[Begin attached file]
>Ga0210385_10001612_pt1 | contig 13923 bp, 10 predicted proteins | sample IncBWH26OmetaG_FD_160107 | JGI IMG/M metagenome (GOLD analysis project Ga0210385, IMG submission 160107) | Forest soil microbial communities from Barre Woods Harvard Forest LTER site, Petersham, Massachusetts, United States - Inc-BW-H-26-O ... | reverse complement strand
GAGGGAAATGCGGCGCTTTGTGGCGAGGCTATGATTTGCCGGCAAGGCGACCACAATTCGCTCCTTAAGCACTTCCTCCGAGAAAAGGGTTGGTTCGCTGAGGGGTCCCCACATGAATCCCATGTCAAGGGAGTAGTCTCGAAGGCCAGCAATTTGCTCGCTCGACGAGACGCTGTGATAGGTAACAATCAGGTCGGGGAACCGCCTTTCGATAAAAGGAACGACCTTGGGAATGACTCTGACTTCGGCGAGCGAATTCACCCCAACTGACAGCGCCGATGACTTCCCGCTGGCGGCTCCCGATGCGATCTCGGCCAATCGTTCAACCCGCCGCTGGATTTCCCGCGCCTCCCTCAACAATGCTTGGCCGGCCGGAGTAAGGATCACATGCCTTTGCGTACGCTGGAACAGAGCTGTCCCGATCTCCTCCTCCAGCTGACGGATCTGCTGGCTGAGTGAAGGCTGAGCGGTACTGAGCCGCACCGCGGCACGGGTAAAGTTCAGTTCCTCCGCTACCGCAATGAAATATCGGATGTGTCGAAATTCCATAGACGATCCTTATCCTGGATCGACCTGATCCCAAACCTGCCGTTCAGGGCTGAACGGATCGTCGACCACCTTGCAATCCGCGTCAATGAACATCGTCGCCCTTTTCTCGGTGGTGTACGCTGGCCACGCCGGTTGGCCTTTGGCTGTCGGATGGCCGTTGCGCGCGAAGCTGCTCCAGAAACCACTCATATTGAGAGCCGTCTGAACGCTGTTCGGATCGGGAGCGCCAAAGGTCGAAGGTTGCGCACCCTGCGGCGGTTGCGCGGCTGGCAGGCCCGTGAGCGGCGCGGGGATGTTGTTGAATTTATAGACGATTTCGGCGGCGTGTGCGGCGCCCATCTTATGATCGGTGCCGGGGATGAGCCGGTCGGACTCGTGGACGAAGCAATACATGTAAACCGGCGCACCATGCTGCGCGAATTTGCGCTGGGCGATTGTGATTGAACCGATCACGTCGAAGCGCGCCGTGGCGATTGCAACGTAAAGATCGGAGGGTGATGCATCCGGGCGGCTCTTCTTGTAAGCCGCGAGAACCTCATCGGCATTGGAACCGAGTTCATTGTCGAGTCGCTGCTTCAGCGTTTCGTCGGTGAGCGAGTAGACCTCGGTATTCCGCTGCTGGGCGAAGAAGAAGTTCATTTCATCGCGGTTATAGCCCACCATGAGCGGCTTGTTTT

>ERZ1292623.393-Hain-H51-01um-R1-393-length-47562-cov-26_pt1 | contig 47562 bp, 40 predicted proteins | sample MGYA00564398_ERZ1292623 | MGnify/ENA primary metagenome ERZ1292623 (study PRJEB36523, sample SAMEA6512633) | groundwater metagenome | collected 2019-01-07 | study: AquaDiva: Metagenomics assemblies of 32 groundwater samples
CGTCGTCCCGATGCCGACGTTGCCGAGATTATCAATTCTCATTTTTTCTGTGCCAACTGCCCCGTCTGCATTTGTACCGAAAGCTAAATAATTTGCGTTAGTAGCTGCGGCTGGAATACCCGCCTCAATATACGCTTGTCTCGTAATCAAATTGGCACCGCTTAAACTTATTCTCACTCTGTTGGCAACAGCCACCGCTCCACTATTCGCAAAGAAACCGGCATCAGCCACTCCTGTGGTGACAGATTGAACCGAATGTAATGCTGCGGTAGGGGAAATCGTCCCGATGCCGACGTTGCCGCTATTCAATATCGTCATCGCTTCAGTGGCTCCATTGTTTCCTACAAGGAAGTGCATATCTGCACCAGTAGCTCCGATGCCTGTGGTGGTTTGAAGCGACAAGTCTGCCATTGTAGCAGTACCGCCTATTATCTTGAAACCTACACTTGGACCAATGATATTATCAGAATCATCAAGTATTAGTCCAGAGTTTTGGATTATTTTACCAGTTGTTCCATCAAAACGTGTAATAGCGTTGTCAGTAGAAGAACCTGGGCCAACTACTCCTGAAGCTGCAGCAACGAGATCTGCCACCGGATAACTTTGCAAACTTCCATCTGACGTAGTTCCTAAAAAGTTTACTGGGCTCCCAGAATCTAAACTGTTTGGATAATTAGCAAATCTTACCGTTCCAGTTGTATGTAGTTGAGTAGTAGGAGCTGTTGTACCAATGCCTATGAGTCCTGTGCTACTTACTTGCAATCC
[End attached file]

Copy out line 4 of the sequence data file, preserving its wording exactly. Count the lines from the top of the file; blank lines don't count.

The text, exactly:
CGTCGTCCCGATGCCGACGTTGCCGAGATTATCAATTCTCATTTTTTCTGTGCCAACTGCCCCGTCTGCATTTGTACCGAAAGCTAAATAATTTGCGTTAGTAGCTGCGGCTGGAATACCCGCCTCAATATACGCTTGTCTCGTAATCAAATTGGCACCGCTTAAACTTATTCTCACTCTGTTGGCAACAGCCACCGCTCCACTATTCGCAAAGAAACCGGCATCAGCCACTCCTGTGGTGACAGATTGAACCGAATGTAATGCTGCGGTAGGGGAAATCGTCCCGATGCCGACGTTGCCGCTATTCAATATCGTCATCGCTTCAGTGGCTCCATTGTTTCCTACAAGGAAGTGCATATCTGCACCAGTAGCTCCGATGCCTGTGGTGGTTTGAAGCGACAAGTCTGCCATTGTAGCAGTACCGCCTATTATCTTGAAACCTACACTTGGACCAATGATATTATCAGAATCATCAAGTATTAGTCCAGAGTTTTGGATTATTTTACCAGTTGTTCCATCAAAACGTGTAATAGCGTTGTCAGTAGAAGAACCTGGGCCAACTACTCCTGAAGCTGCAGCAACGAGATCTGCCACCGGATAACTTTGCAAACTTCCATCTGACGTAGTTCCTAAAAAGTTTACTGGGCTCCCAGAATCTAAACTGTTTGGATAATTAGCAAATCTTACCGTTCCAGTTGTATGTAGTTGAGTAGTAGGAGCTGTTGTACCAATGCCTATGAGTCCTGTGCTACTTACTTGCAATCC